UnionsWA secretary Meredith Hammat. Picture: Gerald Moscarda/The West Australian.
UnionsWA secretary Meredith Hammat. Picture: Gerald Moscarda/The West Australian.

Union density has fallen significantly in recent decades but rumours of the death of unionism appear greatly exaggerated.

New figures show the sector has been growing by about 150 people a week over the past 16 months, above the 130-a-week growth rate in 2011.

Militant membership also appears to be thriving, with a 50 per cent jump in numbers at the construction union over the same period.

The strike-prone maritime union has not boosted its cohort for a couple of years, but that could be because 98 per cent of the eligible workforce are already card-carrying members.

UnionsWA Secretary Meredith Hammat claims the 200,000-strong local membership, together with two million nationally, proves unionism is still the biggest and most powerful social movement in the country.

But what is changing is the composition of the unions.

Last year, the biggest membership increases were enjoyed by those covering white-collar service jobs, such as nurses, teachers, retail employees and council staff, with the construction union the only blue-collar group to record substantial growth.

The changing make-up has also been highlighted by the fact that for the first time there are now more female members in WA than males. According to Bloomberg there were 86,000 women and 77,000 men at the last count in 2012.

Ms Hammat believes the trend will continue.

"It reflects the way work and society are changing, particularly the growth in service industry jobs in WA," she says.

"With the large gender pay gap in WA it's logical that an increasing numbers of women are unionising in order to win better pay and conditions at work."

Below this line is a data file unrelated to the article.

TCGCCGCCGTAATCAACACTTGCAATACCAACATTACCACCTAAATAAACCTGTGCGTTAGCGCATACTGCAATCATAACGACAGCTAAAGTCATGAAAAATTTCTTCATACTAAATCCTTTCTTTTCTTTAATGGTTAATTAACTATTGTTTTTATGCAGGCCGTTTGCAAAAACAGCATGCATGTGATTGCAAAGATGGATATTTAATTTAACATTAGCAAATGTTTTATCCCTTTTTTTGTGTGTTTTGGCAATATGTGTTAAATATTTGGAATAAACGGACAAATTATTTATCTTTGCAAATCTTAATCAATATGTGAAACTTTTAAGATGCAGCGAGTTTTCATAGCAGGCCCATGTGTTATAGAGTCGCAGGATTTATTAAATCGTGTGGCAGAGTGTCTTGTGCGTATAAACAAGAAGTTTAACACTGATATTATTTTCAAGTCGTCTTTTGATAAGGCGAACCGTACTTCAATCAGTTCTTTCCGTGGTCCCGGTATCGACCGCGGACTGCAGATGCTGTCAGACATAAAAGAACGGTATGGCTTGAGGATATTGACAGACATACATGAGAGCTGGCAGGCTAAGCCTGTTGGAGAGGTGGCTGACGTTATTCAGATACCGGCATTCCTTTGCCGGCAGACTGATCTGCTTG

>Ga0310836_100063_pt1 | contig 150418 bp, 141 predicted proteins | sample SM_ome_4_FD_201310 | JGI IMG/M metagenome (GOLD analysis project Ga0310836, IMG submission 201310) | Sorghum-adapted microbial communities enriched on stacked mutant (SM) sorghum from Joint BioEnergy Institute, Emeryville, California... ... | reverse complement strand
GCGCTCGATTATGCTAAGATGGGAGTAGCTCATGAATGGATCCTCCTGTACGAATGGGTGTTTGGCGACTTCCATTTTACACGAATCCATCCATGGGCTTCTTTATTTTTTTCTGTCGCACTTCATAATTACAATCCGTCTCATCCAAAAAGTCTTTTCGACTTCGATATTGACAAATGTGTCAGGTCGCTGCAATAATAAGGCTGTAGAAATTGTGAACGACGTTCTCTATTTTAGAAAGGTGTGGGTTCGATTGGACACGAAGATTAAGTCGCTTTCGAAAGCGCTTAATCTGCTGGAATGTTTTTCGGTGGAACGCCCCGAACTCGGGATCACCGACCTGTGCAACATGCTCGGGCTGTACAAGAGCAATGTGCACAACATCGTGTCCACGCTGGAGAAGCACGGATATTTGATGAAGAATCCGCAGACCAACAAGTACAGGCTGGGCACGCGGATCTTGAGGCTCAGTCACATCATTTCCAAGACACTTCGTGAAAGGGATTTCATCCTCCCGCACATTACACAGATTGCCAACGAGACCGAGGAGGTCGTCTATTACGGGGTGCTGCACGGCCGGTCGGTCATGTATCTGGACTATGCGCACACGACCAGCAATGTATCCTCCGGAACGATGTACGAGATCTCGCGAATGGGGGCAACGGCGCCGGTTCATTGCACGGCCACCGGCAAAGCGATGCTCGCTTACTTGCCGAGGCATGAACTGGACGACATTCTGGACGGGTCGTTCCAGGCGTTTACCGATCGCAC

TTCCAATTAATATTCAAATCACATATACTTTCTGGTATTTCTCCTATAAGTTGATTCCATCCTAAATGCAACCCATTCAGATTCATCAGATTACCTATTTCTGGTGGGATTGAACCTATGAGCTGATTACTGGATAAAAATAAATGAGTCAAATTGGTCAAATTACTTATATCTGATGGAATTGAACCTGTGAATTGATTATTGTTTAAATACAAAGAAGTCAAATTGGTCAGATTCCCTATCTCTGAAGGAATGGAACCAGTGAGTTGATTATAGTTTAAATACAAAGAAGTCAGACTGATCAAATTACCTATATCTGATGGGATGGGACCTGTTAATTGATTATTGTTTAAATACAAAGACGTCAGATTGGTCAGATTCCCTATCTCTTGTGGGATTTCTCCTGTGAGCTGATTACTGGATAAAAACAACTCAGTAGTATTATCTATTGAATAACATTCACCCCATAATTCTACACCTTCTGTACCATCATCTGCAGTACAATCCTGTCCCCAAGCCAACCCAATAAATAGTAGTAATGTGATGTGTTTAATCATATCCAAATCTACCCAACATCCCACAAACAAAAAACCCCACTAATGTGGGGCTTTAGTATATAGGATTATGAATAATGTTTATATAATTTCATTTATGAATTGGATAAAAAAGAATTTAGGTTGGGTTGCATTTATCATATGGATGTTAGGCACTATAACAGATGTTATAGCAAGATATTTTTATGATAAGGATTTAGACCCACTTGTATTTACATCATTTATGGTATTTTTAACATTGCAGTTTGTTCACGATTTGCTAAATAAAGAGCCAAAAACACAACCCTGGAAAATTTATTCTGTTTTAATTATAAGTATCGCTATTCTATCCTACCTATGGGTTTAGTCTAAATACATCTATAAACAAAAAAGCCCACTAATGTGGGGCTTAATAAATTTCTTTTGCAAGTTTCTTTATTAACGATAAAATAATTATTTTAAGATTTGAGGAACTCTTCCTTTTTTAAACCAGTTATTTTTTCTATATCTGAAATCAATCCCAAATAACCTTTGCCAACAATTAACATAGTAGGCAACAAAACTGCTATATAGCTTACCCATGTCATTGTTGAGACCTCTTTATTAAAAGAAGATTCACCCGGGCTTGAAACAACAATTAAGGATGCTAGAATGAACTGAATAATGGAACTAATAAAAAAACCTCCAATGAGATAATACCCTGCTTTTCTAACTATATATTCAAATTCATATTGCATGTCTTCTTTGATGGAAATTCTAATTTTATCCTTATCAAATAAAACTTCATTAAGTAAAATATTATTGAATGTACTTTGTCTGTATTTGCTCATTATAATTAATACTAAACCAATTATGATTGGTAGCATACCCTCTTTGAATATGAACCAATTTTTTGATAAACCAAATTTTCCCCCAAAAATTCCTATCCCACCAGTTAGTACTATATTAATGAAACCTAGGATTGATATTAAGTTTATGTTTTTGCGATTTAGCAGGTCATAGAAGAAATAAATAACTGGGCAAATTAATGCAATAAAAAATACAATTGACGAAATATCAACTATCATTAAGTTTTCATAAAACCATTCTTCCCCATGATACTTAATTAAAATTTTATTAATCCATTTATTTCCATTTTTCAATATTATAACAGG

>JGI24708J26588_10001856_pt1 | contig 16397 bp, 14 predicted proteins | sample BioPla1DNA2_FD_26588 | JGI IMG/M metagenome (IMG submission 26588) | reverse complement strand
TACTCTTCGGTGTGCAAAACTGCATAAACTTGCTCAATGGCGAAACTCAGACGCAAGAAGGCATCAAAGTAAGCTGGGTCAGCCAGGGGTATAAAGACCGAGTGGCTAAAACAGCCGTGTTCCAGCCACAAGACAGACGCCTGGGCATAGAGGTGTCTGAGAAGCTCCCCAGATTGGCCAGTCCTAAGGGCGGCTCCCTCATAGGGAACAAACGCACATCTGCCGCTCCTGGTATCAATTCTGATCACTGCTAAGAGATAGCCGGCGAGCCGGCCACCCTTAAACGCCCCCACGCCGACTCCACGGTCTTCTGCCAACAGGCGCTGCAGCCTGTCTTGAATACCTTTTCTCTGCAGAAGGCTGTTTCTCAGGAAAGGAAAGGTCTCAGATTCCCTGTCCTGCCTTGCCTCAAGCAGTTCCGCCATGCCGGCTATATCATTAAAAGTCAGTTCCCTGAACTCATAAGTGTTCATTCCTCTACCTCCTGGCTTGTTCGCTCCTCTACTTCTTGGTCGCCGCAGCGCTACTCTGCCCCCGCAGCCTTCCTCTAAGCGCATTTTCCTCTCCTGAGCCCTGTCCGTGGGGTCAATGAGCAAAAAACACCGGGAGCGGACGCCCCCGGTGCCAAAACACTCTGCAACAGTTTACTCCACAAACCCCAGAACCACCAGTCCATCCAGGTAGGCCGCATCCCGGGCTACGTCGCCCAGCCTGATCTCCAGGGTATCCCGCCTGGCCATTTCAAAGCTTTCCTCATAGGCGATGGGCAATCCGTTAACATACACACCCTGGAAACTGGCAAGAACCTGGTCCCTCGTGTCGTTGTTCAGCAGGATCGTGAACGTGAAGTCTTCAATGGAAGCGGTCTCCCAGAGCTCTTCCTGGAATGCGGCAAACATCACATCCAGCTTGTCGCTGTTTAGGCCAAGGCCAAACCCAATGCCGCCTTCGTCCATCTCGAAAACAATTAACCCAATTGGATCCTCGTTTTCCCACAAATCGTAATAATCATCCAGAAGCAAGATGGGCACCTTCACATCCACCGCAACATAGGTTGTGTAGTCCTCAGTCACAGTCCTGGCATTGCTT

The gender change is even more stark when considered over the decades.

The number of men who belong to a union today is almost half the 140,000 members in 1990, while women have added slightly to the 1990 count of 79,000.

The Australian Nursing Federation, WA's biggest union with 24,000 members, typifies the growing popularity of white-collar, service sector unions.

Secretary Mark Olson claims new figures soon to be filed with the WA Industrial Relations Commission will show membership has actually hit almost 26,000.

He attributes some of the union's popularity to services which go beyond union core business of enterprise bargaining, such as legal advice and big discounts on mandatory insurances.

The construction union's 50 per cent jump over the past 16 months to late last year, which has boosted its numbers to 14,508, has shocked many.

Not only is the union facing further curbs on its powers under the Abbott Government but since 2005 it has forked out more than $1.135 million in fines imposed by the building industry umpire, Fair Work Building and Construction, for breaking tough industrial laws.

WA's assistant secretary Joe McDonald claims members do not care that their fees are used to pay the fines. In fact, he believes membership has spiked because of the union's militant and sometimes unlawful industrial tactics.

"People want to join a strong union, not a piss-weak union that's in bed with the bosses," he says. "Workers' rights are under attack . . . and they desperately want a union that is going to do something about it."

Mr McDonald was recently fined $193,000 for refusing to leave CITIC Pacific's Sino Iron Ore mine in the Pilbara last February.

"I went up there to expose Chinese workers who were getting paid half the Australian wages," he says. "Sure, we copped it but we didn't look away like everyone else."

Mr McDonald claims the rise in membership vindicates his actions and rejects claims the union has actually done its members a disservice by pricing them out of the international market with high wage demands, not to mention discouraging investment with unlawful stoppages.

Maritime union boss Chris Cain believes the best way to flex union muscle is through legal channels. With the membership's consent, he is seeking to exploit the union's voting rights within the Labor Party in a bid to influence policy and pre-selection.

"Our strength is that our membership wants us to get involved in the ALP," he said.

The West Australian

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